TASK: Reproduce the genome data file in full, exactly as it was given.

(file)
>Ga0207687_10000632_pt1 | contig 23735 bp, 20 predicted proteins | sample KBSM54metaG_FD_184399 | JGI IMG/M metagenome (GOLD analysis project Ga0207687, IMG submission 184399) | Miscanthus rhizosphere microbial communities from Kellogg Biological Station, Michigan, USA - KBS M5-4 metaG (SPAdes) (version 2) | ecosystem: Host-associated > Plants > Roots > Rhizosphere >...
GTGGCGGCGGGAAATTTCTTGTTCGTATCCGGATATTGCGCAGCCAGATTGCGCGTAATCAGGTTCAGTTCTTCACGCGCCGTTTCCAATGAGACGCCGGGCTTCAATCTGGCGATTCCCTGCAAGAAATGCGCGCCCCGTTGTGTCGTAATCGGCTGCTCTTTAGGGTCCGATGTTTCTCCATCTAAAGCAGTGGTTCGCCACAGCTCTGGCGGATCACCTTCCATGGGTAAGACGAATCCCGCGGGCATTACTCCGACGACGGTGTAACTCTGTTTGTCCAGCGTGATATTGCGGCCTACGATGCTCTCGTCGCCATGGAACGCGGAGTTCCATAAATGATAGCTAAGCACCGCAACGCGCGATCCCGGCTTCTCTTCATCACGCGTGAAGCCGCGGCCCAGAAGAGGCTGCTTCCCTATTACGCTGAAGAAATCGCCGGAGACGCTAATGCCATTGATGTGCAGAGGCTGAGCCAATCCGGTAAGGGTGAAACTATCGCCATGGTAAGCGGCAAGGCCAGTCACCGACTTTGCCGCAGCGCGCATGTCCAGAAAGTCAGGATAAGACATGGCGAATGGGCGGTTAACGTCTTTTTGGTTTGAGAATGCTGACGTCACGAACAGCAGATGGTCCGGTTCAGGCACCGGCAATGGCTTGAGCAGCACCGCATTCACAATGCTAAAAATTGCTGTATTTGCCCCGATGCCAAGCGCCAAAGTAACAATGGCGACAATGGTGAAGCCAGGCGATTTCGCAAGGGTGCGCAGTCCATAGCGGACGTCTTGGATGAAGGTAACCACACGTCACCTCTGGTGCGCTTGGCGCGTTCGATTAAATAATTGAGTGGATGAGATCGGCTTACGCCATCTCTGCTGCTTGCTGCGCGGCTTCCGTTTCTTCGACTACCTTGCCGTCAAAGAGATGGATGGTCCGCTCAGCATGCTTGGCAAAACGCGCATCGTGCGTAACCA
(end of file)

>Ga0207687_10000632_pt1 | contig 23735 bp, 20 predicted proteins | sample KBSM54metaG_FD_184399 | JGI IMG/M metagenome (GOLD analysis project Ga0207687, IMG submission 184399) | Miscanthus rhizosphere microbial communities from Kellogg Biological Station, Michigan, USA - KBS M5-4 metaG (SPAdes) (version 2) | ecosystem: Host-associated > Plants > Roots > Rhizosphere >...
GTGGCGGCGGGAAATTTCTTGTTCGTATCCGGATATTGCGCAGCCAGATTGCGCGTAATCAGGTTCAGTTCTTCACGCGCCGTTTCCAATGAGACGCCGGGCTTCAATCTGGCGATTCCCTGCAAGAAATGCGCGCCCCGTTGTGTCGTAATCGGCTGCTCTTTAGGGTCCGATGTTTCTCCATCTAAAGCAGTGGTTCGCCACAGCTCTGGCGGATCACCTTCCATGGGTAAGACGAATCCCGCGGGCATTACTCCGACGACGGTGTAACTCTGTTTGTCCAGCGTGATATTGCGGCCTACGATGCTCTCGTCGCCATGGAACGCGGAGTTCCATAAATGATAGCTAAGCACCGCAACGCGCGATCCCGGCTTCTCTTCATCACGCGTGAAGCCGCGGCCCAGAAGAGGCTGCTTCCCTATTACGCTGAAGAAATCGCCGGAGACGCTAATGCCATTGATGTGCAGAGGCTGAGCCAATCCGGTAAGGGTGAAACTATCGCCATGGTAAGCGGCAAGGCCAGTCACCGACTTTGCCGCAGCGCGCATGTCCAGAAAGTCAGGATAAGACATGGCGAATGGGCGGTTAACGTCTTTTTGGTTTGAGAATGCTGACGTCACGAACAGCAGATGGTCCGGTTCAGGCACCGGCAATGGCTTGAGCAGCACCGCATTCACAATGCTAAAAATTGCTGTATTTGCCCCGATGCCAAGCGCCAAAGTAACAATGGCGACAATGGTGAAGCCAGGCGATTTCGCAAGGGTGCGCAGTCCATAGCGGACGTCTTGGATGAAGGTAACCACACGTCACCTCTGGTGCGCTTGGCGCGTTCGATTAAATAATTGAGTGGATGAGATCGGCTTACGCCATCTCTGCTGCTTGCTGCGCGGCTTCCGTTTCTTCGACTACCTTGCCGTCAAAGAGATGGATGGTCCGCTCAGCATGCTTGGCAAAACGCGCATCGTGCGTAACCA